Notes culled from “Memories” written by Frances Marion Davis Plaisted in the 1970s as she lived with her daughter, Dorothy Frances Plaisted Taylor, in Pennsylvania
“Words – words. It is impossible to really tell about real living by just writing down words.” – Frances Plaisted in her pages of memories
But she tried, in her 80s, even though she was blind with glaucoma and she had to remember every word she wrote to avoid repetition. Sometimes her mind would wander and the narrative of memories would become a letter to her children. “You can be proud of your ancestors”; “You must carry on.” Other times she offered homilies – “The kind spirit that you show to one another is what counts. Then, in whatever state you are in, you will be content.” Perhaps this was a way to comfort herself in the darkness of her constricted world as much as to deliver the wisdom of her experience. But mostly she wanted to remember the highlights of a way of life now long gone. Each day, she would write a page or two – scenes from, and explanations about, different times in her life. Her daughter Dorothy would read the drafts aloud to her so, together, they could correct any wording. On Thanksgiving of 1975, my sister Daphne and I recorded my mother, Dorothy, reading from the pages and Grammy commenting or telling the stories anew. Now the 50 pages or so sit in a pile, randomly gathered. Thirty-five years after Grammy wrote them, I will try to place them in a chronological order and use paraphrase to cohere, quotes when her wording seems most vivid and singular. The original scrapbooks, photo albums, and audio files are archived at the Sanford/Springvale Historical Society in Springvale, Maine.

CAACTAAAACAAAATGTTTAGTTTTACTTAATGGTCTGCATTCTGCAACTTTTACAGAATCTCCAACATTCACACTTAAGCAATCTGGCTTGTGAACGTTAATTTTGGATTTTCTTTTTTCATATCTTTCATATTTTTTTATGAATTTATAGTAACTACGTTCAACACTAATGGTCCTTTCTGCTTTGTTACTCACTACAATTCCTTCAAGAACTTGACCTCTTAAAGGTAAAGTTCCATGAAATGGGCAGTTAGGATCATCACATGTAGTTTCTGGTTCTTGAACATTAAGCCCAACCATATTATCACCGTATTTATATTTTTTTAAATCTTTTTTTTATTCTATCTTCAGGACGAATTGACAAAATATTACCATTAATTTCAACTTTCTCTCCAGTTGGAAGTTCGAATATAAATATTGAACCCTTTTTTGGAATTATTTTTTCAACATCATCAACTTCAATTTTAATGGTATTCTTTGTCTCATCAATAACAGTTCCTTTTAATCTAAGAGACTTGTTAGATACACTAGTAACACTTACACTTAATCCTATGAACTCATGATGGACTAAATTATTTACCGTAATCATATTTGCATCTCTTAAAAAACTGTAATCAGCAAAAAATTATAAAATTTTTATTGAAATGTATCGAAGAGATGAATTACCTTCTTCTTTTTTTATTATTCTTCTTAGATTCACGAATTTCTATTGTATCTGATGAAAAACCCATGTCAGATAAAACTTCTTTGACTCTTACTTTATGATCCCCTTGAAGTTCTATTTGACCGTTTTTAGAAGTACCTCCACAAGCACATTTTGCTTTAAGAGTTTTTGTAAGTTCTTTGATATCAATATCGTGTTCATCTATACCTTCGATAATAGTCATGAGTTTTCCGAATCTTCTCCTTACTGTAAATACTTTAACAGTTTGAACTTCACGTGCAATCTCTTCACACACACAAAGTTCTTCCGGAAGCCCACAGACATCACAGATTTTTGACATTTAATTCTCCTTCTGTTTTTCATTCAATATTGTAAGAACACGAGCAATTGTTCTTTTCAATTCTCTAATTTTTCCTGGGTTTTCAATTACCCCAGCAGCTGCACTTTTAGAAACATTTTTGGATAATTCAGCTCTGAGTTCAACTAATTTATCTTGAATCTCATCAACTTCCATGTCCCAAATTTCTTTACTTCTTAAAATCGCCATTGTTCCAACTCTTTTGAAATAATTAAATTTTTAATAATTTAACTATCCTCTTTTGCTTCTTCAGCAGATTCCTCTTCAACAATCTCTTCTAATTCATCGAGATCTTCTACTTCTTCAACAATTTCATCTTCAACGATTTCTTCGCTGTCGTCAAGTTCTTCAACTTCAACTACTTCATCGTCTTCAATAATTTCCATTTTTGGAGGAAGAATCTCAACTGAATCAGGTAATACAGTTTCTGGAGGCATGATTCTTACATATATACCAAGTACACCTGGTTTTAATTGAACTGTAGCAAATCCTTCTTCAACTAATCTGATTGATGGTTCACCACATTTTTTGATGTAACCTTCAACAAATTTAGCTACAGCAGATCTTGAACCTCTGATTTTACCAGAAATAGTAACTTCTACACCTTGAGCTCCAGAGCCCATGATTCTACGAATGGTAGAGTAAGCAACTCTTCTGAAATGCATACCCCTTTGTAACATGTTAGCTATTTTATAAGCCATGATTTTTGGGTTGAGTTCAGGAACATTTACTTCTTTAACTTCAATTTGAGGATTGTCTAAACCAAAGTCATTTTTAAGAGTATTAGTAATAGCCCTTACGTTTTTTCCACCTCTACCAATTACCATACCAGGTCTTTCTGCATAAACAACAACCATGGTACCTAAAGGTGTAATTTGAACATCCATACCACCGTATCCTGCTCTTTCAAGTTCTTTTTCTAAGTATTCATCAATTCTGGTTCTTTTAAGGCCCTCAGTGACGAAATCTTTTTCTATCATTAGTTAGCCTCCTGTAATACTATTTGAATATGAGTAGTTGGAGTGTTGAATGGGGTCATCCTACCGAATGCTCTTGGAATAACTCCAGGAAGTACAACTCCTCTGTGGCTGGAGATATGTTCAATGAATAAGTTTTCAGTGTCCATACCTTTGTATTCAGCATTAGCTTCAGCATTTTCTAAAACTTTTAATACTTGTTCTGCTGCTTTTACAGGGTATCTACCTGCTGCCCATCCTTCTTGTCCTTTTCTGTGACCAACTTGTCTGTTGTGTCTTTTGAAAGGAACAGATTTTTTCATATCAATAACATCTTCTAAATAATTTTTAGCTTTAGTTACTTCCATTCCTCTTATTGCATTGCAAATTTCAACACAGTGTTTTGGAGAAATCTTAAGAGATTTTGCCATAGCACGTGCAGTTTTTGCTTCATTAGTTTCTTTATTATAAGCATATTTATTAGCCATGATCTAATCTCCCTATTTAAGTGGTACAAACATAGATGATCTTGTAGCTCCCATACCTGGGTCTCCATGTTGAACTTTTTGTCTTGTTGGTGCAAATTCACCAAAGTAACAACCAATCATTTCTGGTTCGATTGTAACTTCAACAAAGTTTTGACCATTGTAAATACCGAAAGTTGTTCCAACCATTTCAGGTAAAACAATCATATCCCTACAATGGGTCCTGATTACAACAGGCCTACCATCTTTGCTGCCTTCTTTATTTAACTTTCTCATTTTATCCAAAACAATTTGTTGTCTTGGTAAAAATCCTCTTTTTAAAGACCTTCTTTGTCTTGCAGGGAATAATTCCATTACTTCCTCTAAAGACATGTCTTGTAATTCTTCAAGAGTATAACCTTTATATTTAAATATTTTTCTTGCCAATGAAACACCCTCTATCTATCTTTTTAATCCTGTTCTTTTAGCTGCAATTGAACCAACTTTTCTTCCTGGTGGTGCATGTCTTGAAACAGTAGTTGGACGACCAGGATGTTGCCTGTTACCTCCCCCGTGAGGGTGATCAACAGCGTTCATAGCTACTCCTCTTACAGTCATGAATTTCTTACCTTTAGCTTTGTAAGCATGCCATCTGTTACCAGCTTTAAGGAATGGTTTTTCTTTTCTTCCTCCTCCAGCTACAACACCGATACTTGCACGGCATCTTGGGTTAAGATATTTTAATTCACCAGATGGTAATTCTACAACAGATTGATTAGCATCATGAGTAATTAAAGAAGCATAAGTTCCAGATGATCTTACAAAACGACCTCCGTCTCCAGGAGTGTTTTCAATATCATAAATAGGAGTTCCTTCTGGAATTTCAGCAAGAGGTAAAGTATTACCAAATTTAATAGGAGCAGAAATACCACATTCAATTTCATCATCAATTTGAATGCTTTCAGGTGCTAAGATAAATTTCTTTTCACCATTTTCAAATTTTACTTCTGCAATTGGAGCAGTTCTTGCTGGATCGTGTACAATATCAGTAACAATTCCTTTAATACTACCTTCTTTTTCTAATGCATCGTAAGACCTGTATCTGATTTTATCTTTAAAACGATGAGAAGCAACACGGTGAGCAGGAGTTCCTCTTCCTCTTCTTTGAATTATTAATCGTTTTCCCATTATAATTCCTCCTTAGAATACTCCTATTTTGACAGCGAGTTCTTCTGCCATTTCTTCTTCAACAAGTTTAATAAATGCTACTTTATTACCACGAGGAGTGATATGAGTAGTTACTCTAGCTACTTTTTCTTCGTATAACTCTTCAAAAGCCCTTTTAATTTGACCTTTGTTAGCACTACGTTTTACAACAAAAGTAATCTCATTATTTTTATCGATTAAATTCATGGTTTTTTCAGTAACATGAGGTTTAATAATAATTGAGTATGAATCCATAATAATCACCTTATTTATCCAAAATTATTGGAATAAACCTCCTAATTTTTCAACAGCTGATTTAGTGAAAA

— Beth Taylor, daughter of Dorothy Frances Plaisted Taylor, daughter of Frances Marion Davis Plaisted